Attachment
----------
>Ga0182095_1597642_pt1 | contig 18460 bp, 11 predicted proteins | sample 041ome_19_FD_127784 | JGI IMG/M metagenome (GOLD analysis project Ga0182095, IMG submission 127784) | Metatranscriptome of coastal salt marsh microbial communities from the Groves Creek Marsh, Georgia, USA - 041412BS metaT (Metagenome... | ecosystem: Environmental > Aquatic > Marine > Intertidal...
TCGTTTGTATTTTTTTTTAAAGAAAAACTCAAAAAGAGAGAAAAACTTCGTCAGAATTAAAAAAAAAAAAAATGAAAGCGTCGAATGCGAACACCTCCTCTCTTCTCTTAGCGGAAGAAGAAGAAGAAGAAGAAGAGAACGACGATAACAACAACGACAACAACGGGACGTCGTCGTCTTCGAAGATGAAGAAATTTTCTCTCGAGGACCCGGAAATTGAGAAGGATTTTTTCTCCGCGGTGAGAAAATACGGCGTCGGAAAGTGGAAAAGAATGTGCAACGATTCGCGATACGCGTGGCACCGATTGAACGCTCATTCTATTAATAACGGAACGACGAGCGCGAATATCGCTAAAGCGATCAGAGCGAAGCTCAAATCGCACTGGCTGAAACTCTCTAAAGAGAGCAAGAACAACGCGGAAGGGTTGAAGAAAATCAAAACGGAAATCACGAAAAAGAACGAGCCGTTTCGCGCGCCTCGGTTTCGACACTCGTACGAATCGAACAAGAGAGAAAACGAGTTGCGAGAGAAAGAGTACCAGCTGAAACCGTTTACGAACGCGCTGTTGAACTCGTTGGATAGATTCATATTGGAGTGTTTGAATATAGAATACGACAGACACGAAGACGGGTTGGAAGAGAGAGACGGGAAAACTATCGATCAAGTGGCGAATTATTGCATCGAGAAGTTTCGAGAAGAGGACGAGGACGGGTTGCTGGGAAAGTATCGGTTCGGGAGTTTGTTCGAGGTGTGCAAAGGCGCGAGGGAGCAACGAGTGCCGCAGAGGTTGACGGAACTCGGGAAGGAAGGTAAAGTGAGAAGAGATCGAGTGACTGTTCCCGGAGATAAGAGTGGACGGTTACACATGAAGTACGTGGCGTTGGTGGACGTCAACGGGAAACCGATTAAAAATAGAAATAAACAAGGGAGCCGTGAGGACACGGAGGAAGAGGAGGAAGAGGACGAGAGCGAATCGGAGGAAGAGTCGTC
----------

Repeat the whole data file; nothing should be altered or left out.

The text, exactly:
>Ga0182095_1597642_pt1 | contig 18460 bp, 11 predicted proteins | sample 041ome_19_FD_127784 | JGI IMG/M metagenome (GOLD analysis project Ga0182095, IMG submission 127784) | Metatranscriptome of coastal salt marsh microbial communities from the Groves Creek Marsh, Georgia, USA - 041412BS metaT (Metagenome... | ecosystem: Environmental > Aquatic > Marine > Intertidal...
TCGTTTGTATTTTTTTTTAAAGAAAAACTCAAAAAGAGAGAAAAACTTCGTCAGAATTAAAAAAAAAAAAAATGAAAGCGTCGAATGCGAACACCTCCTCTCTTCTCTTAGCGGAAGAAGAAGAAGAAGAAGAAGAGAACGACGATAACAACAACGACAACAACGGGACGTCGTCGTCTTCGAAGATGAAGAAATTTTCTCTCGAGGACCCGGAAATTGAGAAGGATTTTTTCTCCGCGGTGAGAAAATACGGCGTCGGAAAGTGGAAAAGAATGTGCAACGATTCGCGATACGCGTGGCACCGATTGAACGCTCATTCTATTAATAACGGAACGACGAGCGCGAATATCGCTAAAGCGATCAGAGCGAAGCTCAAATCGCACTGGCTGAAACTCTCTAAAGAGAGCAAGAACAACGCGGAAGGGTTGAAGAAAATCAAAACGGAAATCACGAAAAAGAACGAGCCGTTTCGCGCGCCTCGGTTTCGACACTCGTACGAATCGAACAAGAGAGAAAACGAGTTGCGAGAGAAAGAGTACCAGCTGAAACCGTTTACGAACGCGCTGTTGAACTCGTTGGATAGATTCATATTGGAGTGTTTGAATATAGAATACGACAGACACGAAGACGGGTTGGAAGAGAGAGACGGGAAAACTATCGATCAAGTGGCGAATTATTGCATCGAGAAGTTTCGAGAAGAGGACGAGGACGGGTTGCTGGGAAAGTATCGGTTCGGGAGTTTGTTCGAGGTGTGCAAAGGCGCGAGGGAGCAACGAGTGCCGCAGAGGTTGACGGAACTCGGGAAGGAAGGTAAAGTGAGAAGAGATCGAGTGACTGTTCCCGGAGATAAGAGTGGACGGTTACACATGAAGTACGTGGCGTTGGTGGACGTCAACGGGAAACCGATTAAAAATAGAAATAAACAAGGGAGCCGTGAGGACACGGAGGAAGAGGAGGAAGAGGACGAGAGCGAATCGGAGGAAGAGTCGTC